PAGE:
Updated: Thursday, 28 Feb 2013, 7:52 PM EST
Published : Thursday, 28 Feb 2013, 7:52 PM EST
HARTFORD, Conn. (WTNH) -- The State is reducing the number of State Troopers at casinos. Tribal police will be taking over most of the policing and not everyone likes the way it's being done.
The big question is will it be safe to go to the casinos?
Ever since the the casinos opened about twenty years ago there has been a force of Connecticut State Troopers assigned to them but you may have never noticed because they did not wear their uniforms.
It was agreed that even though the casinos are on tribal lands and are technically soverign nations, state laws apply to everyone so state police were in charge of law enforcement.
But now the state is in the process of greatly reducing the numbers of troopers so that the tribal police force can take over many of those duties to help both the tribes and the state save money.
"The best analogy is the Yale Police department, the University of New Haven Police Department, which are private employer police departments, which meet all of the state standards, and as a result, they have full law enforcement authority," said the Governor's Criminal Justice Advisor Mike Lawlor.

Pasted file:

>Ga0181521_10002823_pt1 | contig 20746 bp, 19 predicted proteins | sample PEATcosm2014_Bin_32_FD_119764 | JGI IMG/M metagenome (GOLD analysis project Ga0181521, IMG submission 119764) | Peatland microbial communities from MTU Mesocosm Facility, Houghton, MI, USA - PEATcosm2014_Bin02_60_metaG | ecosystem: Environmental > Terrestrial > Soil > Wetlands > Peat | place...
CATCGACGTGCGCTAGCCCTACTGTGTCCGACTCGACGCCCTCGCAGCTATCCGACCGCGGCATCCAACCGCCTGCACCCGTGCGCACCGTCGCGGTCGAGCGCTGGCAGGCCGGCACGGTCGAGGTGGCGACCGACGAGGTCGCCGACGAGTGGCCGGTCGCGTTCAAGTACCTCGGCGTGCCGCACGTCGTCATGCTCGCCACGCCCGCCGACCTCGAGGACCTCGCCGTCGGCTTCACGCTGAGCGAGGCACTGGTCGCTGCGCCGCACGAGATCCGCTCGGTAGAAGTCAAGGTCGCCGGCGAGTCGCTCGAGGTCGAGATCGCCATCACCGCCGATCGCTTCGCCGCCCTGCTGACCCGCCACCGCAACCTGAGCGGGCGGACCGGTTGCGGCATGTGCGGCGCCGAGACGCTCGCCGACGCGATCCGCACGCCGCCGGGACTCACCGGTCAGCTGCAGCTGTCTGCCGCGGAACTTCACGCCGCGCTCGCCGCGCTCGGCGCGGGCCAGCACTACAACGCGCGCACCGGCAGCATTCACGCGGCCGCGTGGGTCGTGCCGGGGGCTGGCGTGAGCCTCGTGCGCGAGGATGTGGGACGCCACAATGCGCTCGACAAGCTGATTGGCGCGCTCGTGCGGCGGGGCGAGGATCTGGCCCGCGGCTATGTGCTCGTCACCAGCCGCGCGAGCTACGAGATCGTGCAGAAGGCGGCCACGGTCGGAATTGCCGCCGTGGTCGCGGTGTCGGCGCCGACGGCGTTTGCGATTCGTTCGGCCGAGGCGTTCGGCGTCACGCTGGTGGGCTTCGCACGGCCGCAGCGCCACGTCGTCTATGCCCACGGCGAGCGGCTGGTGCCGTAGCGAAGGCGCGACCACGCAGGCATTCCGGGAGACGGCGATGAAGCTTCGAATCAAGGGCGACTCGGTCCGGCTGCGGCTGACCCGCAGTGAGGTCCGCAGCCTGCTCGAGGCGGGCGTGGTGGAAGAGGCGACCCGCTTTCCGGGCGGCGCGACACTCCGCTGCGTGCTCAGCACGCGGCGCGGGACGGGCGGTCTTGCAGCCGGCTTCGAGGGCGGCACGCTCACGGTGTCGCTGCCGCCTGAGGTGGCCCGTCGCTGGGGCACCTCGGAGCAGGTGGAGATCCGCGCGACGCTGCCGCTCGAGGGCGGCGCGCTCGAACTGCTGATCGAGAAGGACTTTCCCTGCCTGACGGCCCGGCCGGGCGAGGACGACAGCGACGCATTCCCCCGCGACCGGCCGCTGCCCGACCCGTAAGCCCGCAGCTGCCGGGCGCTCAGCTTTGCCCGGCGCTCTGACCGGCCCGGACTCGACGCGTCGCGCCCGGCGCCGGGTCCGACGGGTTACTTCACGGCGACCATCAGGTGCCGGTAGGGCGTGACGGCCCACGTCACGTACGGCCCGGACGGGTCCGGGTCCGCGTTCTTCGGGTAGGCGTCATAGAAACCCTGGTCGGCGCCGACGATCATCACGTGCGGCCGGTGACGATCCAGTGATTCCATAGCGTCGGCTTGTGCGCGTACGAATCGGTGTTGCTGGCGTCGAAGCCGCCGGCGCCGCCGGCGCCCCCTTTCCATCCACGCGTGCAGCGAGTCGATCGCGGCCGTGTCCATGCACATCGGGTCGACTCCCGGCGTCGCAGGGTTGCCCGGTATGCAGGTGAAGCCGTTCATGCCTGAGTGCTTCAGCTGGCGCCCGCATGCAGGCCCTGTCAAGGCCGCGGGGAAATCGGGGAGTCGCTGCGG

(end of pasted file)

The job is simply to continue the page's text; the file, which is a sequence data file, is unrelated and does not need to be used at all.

The legislature's Public Safety Committee is giving the green light to allowing the State Police to negotiate the deal.
"A number of legislators would like to see more state troopers on our major highways throughout the state of Connecticut and I think it's a win, win for both," said Democratic Rep. Steve Dargan, Public Safety Committee.
But the State Police Union thinks lawmakers should see the details of the deal before approving it.
"The worst thing that could happen is that someone go down there and there's a crime and it's not reported or it's not acted upon and right now, we believe that it's a safe environment," said Sgt. Andy Matthews, State Police Union.
But the Malloy adminstration says the tribal police departments will be certified just like municipal and other departments. The chief state's attorney tells News 8 there's no reason not to move forward with the plan if the tribal police officers are properly trained.
"And recognize their obligation to recognize, obey and support the laws of the State of Connecticut and the Constitution of the State of Connecticut," said Kevin Kane, Chief State's Attorney.